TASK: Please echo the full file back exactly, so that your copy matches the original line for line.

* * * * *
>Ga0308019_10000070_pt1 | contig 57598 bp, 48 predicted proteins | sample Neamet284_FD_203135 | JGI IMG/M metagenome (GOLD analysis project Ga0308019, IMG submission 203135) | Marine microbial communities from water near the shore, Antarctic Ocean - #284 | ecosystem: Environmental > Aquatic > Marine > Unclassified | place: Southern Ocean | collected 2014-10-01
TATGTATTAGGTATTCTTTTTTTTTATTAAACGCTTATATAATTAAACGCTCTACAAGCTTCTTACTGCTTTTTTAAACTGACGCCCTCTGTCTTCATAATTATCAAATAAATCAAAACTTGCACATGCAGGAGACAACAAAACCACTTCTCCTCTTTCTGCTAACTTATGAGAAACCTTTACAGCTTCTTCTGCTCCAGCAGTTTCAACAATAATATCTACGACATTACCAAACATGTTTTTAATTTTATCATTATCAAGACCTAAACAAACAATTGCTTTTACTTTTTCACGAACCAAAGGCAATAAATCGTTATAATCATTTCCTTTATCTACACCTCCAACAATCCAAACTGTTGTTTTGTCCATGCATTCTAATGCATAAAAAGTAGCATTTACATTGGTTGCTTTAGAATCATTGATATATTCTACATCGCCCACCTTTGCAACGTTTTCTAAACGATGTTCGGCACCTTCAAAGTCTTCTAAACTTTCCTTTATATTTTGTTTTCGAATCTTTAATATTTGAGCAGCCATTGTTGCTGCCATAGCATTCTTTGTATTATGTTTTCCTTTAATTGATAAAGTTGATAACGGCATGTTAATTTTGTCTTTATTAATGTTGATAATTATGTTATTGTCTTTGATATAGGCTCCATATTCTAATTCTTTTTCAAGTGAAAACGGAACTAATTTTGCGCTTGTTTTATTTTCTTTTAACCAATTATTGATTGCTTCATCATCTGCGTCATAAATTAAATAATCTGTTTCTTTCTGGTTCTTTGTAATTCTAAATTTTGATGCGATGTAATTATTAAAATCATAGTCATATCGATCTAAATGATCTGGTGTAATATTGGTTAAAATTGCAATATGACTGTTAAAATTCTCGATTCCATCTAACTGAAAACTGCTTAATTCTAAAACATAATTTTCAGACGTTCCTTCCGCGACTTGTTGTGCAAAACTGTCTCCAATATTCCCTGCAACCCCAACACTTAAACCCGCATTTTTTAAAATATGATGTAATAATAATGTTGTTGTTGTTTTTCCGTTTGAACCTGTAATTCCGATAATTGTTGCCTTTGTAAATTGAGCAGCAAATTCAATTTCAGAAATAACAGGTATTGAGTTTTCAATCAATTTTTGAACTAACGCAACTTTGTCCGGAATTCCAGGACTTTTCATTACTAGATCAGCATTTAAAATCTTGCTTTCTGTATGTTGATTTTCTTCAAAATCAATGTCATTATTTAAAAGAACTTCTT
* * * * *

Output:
>Ga0308019_10000070_pt1 | contig 57598 bp, 48 predicted proteins | sample Neamet284_FD_203135 | JGI IMG/M metagenome (GOLD analysis project Ga0308019, IMG submission 203135) | Marine microbial communities from water near the shore, Antarctic Ocean - #284 | ecosystem: Environmental > Aquatic > Marine > Unclassified | place: Southern Ocean | collected 2014-10-01
TATGTATTAGGTATTCTTTTTTTTTATTAAACGCTTATATAATTAAACGCTCTACAAGCTTCTTACTGCTTTTTTAAACTGACGCCCTCTGTCTTCATAATTATCAAATAAATCAAAACTTGCACATGCAGGAGACAACAAAACCACTTCTCCTCTTTCTGCTAACTTATGAGAAACCTTTACAGCTTCTTCTGCTCCAGCAGTTTCAACAATAATATCTACGACATTACCAAACATGTTTTTAATTTTATCATTATCAAGACCTAAACAAACAATTGCTTTTACTTTTTCACGAACCAAAGGCAATAAATCGTTATAATCATTTCCTTTATCTACACCTCCAACAATCCAAACTGTTGTTTTGTCCATGCATTCTAATGCATAAAAAGTAGCATTTACATTGGTTGCTTTAGAATCATTGATATATTCTACATCGCCCACCTTTGCAACGTTTTCTAAACGATGTTCGGCACCTTCAAAGTCTTCTAAACTTTCCTTTATATTTTGTTTTCGAATCTTTAATATTTGAGCAGCCATTGTTGCTGCCATAGCATTCTTTGTATTATGTTTTCCTTTAATTGATAAAGTTGATAACGGCATGTTAATTTTGTCTTTATTAATGTTGATAATTATGTTATTGTCTTTGATATAGGCTCCATATTCTAATTCTTTTTCAAGTGAAAACGGAACTAATTTTGCGCTTGTTTTATTTTCTTTTAACCAATTATTGATTGCTTCATCATCTGCGTCATAAATTAAATAATCTGTTTCTTTCTGGTTCTTTGTAATTCTAAATTTTGATGCGATGTAATTATTAAAATCATAGTCATATCGATCTAAATGATCTGGTGTAATATTGGTTAAAATTGCAATATGACTGTTAAAATTCTCGATTCCATCTAACTGAAAACTGCTTAATTCTAAAACATAATTTTCAGACGTTCCTTCCGCGACTTGTTGTGCAAAACTGTCTCCAATATTCCCTGCAACCCCAACACTTAAACCCGCATTTTTTAAAATATGATGTAATAATAATGTTGTTGTTGTTTTTCCGTTTGAACCTGTAATTCCGATAATTGTTGCCTTTGTAAATTGAGCAGCAAATTCAATTTCAGAAATAACAGGTATTGAGTTTTCAATCAATTTTTGAACTAACGCAACTTTGTCCGGAATTCCAGGACTTTTCATTACTAGATCAGCATTTAAAATCTTGCTTTCTGTATGTTGATTTTCTTCAAAATCAATGTCATTATTTAAAAGAACTTCTT